Friday, December 28, 2018

"Girl Talk"

5 x 7"
oil on panel

I'm planning out an upcoming solo show that will feature the ladies of the art world.  Not so much the artists but the portrayals of women through the ages.  One that first came to mind on my now-long list of possibilities was Edward Hopper's Chop Suey - which, by the way, just broke a record in a Christie's art auction.  Painted in 1929, Chop Suey became the most expensive work of pre-war American art, selling for nearly $92 million.

Chop Suey is quintessential Hopper for a couple of reasons.  Hopper loved the spaces of restaurants, not so much the food - hence, the empty table except for the teapot.  Hopper was famously uninterested in food and known to eat his meals right out of a can.  Chop Suey restaurants were the rage in the 1920's, mostly frequented by young, working-class women dining together.  Another usual subject matter of Hopper's.  He and his wife went to this particular restaurant often, The Far East Tea Garden, once located in the Upper West side of Manhattan, no longer there.  Hopper's wife posed for all three of the women figures in the painting, also a usual habit.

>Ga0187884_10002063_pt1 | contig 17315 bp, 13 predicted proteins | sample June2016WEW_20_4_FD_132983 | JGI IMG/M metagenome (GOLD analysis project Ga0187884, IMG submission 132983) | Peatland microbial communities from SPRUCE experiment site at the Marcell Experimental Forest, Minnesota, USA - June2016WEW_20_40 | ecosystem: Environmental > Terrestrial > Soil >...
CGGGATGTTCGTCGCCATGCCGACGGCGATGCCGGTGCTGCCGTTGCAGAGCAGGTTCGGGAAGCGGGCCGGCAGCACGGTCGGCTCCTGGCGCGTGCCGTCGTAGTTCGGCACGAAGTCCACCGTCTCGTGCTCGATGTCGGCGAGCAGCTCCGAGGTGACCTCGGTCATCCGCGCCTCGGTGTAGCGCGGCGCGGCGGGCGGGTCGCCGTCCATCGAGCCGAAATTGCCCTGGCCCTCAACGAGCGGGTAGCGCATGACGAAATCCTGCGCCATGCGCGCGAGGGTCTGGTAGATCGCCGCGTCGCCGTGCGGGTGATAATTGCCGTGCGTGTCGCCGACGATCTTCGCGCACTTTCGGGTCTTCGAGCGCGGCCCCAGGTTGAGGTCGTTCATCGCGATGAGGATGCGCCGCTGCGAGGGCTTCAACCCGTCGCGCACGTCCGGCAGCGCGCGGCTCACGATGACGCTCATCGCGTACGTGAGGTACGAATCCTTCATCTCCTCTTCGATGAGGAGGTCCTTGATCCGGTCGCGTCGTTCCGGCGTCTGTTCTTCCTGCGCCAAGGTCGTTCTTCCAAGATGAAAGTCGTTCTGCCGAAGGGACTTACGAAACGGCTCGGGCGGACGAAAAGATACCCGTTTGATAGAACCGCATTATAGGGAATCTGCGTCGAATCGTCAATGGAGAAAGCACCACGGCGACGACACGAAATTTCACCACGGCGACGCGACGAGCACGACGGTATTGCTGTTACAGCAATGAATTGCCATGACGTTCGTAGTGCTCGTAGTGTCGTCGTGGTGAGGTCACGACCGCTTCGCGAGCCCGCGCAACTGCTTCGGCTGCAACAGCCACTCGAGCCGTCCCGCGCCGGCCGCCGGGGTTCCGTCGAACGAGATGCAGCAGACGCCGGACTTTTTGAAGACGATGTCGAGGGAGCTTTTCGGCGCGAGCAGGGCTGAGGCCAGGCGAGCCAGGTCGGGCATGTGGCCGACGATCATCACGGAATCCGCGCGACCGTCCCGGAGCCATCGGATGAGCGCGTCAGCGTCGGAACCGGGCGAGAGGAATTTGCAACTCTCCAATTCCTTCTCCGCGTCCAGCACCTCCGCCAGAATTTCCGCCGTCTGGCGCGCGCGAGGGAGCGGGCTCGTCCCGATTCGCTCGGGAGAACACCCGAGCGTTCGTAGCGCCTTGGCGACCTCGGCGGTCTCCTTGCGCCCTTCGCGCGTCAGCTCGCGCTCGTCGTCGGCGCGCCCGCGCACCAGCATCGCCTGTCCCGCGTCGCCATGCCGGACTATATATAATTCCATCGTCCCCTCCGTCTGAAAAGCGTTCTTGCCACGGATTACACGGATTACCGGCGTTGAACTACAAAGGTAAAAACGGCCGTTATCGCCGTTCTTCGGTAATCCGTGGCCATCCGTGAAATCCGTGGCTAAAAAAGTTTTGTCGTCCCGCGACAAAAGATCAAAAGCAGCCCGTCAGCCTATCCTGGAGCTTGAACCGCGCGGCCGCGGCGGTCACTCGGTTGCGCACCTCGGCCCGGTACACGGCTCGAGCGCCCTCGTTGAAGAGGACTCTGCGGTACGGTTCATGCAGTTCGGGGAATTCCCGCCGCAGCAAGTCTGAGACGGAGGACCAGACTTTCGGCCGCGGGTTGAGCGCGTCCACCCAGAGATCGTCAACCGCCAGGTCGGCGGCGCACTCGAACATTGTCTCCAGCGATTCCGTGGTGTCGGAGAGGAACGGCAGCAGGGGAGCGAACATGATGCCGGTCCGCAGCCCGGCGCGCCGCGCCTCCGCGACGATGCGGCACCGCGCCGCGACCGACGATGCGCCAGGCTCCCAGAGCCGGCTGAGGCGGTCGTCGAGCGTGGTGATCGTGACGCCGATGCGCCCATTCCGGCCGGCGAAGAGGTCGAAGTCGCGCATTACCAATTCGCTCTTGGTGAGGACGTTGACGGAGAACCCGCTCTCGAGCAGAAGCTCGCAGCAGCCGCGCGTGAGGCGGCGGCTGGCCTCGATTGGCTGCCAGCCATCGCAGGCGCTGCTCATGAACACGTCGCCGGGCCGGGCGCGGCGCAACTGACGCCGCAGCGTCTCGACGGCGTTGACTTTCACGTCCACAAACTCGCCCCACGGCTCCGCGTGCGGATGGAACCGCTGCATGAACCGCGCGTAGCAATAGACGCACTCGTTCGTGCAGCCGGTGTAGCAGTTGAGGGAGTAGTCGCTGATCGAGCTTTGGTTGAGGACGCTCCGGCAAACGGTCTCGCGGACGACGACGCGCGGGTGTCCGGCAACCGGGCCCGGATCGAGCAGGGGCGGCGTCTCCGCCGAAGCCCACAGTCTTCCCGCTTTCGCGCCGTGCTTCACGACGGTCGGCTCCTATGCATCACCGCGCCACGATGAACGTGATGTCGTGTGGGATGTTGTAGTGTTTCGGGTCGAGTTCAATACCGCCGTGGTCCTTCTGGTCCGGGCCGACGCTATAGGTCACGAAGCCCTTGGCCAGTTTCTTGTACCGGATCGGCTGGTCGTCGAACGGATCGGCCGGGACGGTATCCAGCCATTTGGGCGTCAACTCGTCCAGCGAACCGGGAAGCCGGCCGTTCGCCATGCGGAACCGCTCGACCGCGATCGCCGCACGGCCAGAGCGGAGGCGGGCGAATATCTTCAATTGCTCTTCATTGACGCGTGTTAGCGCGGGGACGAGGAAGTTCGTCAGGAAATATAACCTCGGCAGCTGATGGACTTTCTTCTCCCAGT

Fun fact - Chop Suey means 'odds and ends' in Cantonese.

Your Moment of Zen

The infectious Sister Wendy and Bill Moyers.  

RIP Sister Wendy.

Tuesday, December 25, 2018

Merry Christmas

"Catching Snowflakes"
Jamie Wyeth

~ Merry Christmas ~

Sunday, December 9, 2018


6 x 6"
oil on panel

My new painting, a study for a larger piece, was both a blast and challenging.  David Hockney's Portrait of an Artist (Pool with Two Figures) is vivid and patterned and awe-inspiring.  I am thrilled for David Hockney, who is still alive and well and producing fabulous paintings - at a recent Christie's auction, his painting started with no reserve at $15 million and fetched $90.3 in the end.  So deserved for its recognition and worth.

Hockney is known for his brilliant pool paintings of course.  This was inspired by two photographs next to each other on his studio floor.  A double portrait.  Hockney worked on it for about a year - looking at a due date of just four weeks until he had to ship it off to New York for an exhibition.  That lead to working 18 hours a day for two weeks just to get it done.